(Wang* et al*. 1995; Hoeschele 2001), where ω* _{i}* is a specific haplotype configuration of the pedigree in SACHC, and

**Q**

_{D}is the IBD matrix of the pedigree given

**D**(ω

*). Pr(ω*

_{i}*|*

_{i}**D**) is the probability of ω

*conditional on the observed data*

_{i}**D**. The summation in Equation 5 is over all configurations in SACHC. For a large pedigree with a large number of loci, the IBD matrix

**Q**can be estimated approximately by Equation 5 with the summation over the subset of configurations identified by the conditional enumeration method, and the probability Pr(ω

_{D}*|*

_{i}**D**) can be estimated approximately by the ratio of the likelihood of ω

*to the sum of the likelihoods of all configurations in the identified subset.*

_{i}In this article we demonstrated applications of the new methods to pedigrees with up to 546 members and 40 linked loci. We anticipate that pedigrees of several thousand individuals and up to 100 linked loci can be analyzed efficiently by choice of suitable λ values without significant loss in accuracy of evaluation of the IBD matrix and QTL localization (work in progress).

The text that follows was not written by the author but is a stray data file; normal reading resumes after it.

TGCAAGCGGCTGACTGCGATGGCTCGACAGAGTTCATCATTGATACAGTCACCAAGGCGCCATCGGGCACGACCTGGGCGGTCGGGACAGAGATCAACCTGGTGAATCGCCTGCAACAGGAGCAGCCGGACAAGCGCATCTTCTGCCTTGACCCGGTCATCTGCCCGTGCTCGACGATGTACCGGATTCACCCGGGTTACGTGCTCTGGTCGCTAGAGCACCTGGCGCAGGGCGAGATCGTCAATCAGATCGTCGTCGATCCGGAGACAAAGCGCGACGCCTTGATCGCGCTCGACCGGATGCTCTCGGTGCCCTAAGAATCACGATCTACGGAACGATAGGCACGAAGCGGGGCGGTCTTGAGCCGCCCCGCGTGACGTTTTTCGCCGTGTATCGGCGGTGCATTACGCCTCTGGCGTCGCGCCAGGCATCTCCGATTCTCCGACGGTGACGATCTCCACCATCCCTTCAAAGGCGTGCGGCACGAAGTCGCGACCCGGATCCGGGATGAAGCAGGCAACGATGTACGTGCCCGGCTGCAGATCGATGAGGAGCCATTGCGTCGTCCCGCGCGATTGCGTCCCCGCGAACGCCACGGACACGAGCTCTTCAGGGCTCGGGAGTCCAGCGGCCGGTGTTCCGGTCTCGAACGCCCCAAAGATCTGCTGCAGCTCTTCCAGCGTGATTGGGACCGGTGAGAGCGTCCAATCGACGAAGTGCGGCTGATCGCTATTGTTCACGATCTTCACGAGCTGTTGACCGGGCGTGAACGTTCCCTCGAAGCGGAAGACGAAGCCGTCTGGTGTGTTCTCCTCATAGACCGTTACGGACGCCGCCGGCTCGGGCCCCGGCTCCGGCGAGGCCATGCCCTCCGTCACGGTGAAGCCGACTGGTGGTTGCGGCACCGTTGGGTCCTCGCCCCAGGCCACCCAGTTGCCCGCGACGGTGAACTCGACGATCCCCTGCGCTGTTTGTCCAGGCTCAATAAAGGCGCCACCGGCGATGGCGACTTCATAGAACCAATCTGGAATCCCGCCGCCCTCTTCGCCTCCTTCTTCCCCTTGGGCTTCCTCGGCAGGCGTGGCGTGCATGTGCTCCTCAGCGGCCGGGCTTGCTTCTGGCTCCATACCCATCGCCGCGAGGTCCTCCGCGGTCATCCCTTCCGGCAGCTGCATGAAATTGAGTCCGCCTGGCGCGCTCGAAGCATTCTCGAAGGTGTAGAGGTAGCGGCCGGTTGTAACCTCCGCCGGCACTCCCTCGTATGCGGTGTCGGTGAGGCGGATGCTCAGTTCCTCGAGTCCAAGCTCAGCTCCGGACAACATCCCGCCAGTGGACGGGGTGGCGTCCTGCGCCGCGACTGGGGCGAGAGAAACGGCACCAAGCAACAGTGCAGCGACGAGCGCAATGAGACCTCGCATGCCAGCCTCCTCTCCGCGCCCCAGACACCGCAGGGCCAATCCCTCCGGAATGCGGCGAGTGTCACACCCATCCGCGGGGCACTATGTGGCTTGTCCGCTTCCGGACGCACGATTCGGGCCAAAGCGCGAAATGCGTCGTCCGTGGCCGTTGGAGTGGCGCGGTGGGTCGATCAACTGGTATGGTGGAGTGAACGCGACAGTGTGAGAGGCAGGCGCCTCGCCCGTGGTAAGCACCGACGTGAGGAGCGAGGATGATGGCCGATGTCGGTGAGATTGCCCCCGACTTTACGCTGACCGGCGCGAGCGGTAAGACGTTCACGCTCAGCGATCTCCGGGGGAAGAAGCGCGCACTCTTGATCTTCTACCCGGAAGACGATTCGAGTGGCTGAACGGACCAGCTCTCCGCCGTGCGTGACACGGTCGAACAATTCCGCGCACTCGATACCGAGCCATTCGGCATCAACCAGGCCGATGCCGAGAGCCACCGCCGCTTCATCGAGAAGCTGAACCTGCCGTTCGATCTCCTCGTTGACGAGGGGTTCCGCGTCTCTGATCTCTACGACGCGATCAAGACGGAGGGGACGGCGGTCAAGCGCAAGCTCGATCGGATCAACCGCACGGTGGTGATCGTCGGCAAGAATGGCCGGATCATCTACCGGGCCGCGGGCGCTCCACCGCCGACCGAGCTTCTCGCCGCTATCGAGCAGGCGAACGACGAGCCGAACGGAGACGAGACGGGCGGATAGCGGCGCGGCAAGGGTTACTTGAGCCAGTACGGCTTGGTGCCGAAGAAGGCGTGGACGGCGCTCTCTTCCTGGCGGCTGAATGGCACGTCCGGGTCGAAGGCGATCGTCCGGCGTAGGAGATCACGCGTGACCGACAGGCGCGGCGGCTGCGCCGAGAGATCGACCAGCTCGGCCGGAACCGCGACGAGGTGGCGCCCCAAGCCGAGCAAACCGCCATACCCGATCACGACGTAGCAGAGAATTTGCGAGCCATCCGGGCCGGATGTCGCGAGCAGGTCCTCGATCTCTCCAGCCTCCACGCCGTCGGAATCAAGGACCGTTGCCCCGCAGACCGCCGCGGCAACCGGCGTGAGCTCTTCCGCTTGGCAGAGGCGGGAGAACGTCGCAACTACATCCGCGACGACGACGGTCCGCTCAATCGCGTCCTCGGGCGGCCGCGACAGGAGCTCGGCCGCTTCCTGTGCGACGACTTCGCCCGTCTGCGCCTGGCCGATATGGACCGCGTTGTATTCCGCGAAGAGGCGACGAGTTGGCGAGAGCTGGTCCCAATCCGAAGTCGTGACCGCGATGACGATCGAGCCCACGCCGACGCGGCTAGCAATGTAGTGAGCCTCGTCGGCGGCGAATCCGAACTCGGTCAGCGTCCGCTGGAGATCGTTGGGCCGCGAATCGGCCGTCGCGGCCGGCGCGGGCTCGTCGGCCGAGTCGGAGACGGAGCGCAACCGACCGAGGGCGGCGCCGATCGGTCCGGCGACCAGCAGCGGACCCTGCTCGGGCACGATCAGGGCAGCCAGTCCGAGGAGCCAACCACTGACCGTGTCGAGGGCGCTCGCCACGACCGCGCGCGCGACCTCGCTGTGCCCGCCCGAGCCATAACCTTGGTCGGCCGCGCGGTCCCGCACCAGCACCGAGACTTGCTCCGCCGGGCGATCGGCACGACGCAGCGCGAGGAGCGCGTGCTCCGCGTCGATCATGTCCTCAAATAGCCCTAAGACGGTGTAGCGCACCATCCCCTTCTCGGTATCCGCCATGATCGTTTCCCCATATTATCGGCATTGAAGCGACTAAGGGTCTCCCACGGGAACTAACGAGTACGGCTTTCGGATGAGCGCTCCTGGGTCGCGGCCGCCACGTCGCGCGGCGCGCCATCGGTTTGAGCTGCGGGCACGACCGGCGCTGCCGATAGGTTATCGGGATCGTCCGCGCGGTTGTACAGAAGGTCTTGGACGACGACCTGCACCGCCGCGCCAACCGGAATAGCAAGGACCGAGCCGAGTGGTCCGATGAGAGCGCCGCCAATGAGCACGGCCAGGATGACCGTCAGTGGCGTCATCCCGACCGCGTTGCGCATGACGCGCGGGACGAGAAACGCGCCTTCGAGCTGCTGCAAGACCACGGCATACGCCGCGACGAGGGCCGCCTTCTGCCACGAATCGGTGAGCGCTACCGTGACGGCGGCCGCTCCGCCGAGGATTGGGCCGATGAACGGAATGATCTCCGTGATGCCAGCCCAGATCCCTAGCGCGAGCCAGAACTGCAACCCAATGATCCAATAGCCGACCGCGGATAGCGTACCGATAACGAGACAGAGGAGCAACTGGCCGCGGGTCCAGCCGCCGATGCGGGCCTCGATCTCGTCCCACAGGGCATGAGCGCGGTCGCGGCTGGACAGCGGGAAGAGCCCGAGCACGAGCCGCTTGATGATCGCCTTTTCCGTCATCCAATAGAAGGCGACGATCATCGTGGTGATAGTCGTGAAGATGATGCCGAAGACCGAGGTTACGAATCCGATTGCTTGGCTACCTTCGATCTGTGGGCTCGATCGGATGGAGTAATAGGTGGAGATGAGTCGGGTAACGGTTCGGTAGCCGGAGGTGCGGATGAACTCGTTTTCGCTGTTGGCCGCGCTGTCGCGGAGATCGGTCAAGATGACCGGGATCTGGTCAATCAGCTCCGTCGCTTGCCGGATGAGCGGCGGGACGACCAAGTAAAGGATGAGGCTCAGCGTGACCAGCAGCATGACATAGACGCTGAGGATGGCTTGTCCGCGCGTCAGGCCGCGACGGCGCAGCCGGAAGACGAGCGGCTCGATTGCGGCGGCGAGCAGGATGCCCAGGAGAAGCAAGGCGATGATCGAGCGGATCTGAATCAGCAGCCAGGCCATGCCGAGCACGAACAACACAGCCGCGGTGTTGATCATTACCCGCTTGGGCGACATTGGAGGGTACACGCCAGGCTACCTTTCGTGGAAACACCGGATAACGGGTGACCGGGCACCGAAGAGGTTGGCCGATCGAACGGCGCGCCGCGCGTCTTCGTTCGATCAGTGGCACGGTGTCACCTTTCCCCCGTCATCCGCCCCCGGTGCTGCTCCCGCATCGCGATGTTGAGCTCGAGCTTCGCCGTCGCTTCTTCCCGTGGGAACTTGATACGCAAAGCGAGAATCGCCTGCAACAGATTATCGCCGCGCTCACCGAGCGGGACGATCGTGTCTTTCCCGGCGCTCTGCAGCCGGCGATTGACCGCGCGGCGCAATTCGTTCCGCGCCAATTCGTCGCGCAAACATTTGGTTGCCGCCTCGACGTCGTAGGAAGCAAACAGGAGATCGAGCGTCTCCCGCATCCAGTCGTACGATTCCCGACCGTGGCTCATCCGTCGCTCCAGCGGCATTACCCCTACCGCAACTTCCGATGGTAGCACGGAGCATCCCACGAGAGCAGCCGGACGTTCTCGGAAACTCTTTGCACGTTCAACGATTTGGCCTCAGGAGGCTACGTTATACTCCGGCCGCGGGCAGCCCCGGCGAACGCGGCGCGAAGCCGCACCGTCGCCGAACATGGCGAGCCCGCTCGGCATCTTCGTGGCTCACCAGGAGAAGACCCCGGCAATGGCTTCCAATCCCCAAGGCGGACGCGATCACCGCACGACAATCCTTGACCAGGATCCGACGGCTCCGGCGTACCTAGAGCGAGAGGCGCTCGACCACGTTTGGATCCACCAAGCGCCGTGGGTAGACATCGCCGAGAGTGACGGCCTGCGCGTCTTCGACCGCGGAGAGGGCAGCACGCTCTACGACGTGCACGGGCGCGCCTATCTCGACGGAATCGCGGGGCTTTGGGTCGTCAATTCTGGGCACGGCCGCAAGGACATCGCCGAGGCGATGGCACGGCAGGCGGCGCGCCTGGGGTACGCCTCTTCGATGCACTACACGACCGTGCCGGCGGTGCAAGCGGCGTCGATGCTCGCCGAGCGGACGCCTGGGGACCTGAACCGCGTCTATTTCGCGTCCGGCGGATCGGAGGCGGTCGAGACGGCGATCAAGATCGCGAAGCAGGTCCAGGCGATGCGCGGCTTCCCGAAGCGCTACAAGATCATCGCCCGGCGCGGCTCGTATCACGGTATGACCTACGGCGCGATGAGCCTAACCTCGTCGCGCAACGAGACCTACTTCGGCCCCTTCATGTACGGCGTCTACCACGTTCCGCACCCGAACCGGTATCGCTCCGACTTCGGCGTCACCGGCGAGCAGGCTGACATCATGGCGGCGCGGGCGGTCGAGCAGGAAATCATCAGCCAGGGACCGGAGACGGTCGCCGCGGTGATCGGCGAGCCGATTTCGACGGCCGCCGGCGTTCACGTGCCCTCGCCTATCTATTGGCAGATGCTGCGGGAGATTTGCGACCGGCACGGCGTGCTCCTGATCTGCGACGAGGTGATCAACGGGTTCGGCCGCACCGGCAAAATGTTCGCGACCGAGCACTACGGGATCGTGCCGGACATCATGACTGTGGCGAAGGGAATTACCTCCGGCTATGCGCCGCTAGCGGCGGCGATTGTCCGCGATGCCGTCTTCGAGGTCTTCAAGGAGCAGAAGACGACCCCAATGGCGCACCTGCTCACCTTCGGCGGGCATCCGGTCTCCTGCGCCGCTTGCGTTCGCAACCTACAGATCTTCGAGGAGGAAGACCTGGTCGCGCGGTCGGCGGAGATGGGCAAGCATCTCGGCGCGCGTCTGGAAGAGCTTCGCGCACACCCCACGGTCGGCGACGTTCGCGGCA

In this contribution, we have assumed that all individuals in a pedigree have been genotyped for all markers. We have work in progress on extending our methods to pedigrees with missing marker data (the haplotypying methods presented in this article were implemented in a C++ program, which is available upon request from the first author for academic research).

## Acknowledgments

We thank Keying Ye and Nan Bing for helpful comments and suggestions. This research was supported by grant R01 GM66103-01 from the National Institutes of Health and a grant from the Monsanto Company to I. Hoeschele.

## Footnotes

Communicating editor: Y.-X. Fu

- Received August 6, 2003.
- Accepted April 29, 2004.

- Genetics Society of America